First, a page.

Even the most experienced mountain climbers can have accidents due to circumstances beyond their control. Such was the case for one man climbing in February when a piece of ice sent him sliding.
His helmet camera was on though and he has released the footage in the hopes others might learn from his experience.
According to British Mountaineering Council, the man going by Mark R. was climbing in Parsley Fern Gully in Snowdonia (yes, there is a place called Snowdonia in Wales) on February 24. Mark is reported to be a lifelong climber who is also a safety consultant.
“You have to laugh sometimes,” Mark told BMC. “But, seriously, even with experience of risk assessment and making decisions, sometimes things just happen. When it all happens so quickly, you just try not panic and hope there’s some luck with you.”
Watch the footage (Content warning for strong language):
In a Q&A with BMC, Mark explained that the ice that took him by surprise and sent him down the mountain came from a fellow climber who was trying to get good placement for his axe above.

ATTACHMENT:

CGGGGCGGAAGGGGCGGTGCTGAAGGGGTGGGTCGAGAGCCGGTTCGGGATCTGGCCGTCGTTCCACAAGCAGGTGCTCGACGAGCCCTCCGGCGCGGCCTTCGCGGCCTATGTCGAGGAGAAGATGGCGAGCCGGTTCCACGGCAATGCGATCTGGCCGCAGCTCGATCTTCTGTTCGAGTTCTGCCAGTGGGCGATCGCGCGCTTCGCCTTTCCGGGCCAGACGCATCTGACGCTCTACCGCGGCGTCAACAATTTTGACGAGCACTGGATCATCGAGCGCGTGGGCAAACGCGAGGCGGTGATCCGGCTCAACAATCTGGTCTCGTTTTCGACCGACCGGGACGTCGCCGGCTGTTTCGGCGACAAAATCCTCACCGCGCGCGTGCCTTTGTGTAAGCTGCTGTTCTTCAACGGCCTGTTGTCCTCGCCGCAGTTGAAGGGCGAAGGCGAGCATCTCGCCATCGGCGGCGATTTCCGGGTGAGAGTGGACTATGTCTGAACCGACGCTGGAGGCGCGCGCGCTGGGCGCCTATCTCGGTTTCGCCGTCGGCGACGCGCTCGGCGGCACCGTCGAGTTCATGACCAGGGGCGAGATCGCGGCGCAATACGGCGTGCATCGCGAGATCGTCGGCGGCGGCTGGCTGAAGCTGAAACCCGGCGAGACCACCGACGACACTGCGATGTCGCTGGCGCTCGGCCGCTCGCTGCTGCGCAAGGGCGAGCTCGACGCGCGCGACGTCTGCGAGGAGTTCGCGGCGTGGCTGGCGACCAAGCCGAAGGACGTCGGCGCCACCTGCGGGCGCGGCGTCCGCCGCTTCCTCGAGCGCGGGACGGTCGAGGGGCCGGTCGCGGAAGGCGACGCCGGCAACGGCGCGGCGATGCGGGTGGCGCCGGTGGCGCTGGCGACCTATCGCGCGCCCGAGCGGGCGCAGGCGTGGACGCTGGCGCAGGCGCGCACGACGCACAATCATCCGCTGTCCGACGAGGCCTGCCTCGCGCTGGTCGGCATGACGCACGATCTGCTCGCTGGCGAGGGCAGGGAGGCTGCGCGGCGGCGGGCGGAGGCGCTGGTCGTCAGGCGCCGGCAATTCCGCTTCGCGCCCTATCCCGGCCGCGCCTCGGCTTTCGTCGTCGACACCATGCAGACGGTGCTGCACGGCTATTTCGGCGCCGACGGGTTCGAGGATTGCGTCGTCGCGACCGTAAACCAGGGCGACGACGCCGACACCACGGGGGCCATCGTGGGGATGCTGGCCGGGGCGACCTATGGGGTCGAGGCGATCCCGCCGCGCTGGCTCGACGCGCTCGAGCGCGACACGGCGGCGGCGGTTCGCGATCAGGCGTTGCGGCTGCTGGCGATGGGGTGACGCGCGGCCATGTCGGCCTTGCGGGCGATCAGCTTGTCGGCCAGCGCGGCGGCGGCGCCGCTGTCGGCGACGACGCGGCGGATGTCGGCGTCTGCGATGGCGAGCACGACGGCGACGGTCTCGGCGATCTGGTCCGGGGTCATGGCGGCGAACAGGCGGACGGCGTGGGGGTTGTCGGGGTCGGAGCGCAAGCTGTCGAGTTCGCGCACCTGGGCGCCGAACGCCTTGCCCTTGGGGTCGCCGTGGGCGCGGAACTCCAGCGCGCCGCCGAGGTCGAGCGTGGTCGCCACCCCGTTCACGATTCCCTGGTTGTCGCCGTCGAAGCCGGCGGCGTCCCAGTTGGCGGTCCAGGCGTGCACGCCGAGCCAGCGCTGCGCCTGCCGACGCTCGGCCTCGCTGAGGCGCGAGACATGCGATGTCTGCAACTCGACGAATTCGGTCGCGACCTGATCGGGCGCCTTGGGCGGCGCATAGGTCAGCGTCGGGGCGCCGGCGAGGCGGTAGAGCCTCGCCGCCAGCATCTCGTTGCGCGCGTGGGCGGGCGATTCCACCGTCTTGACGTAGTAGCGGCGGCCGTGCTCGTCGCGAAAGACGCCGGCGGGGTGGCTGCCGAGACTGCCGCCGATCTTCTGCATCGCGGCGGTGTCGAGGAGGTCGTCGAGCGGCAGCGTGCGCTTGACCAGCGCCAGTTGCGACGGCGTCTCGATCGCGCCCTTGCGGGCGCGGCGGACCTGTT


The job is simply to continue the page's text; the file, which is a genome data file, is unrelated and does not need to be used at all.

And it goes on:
When he started the slide, Mark said his initial instincts were not panic but to protect his neck and head and consider what was below him and how he could stop himself.
BMC asked Mark if he tried to “self-arrest,” a method of stopping oneself when no rope is involved. He said:
Once both axes were gone, it was arms, hands, legs and feet in the less consolidated snow on the slope to try and slow my speed. Fortunately I slid into a rocky outcrop on my left with a bit of a thump, which took some of the momentum out of my decent, resulting in a bit of a spin, but I could still look for opportunities below for a point to stop. It finished with a drop onto a bit of a ledge or hole where my pack and crampons took enough hold to stop me.
Once he stopped, Mark said he was missing his glasses and couldn’t see clearly. But noticing movement below, he gave a thumbs up so people knew he was “conscious and not too badly injured.” Although, he said his ankles hurt when moved.
Mark was rescued by Llanberis Mountain Rescue Team within 30 minutes after the fall. Now, he said he’s still “annoyingly immobile and bruised, but mentally fine.”
Read more from Mark’s Q&A with BMC here.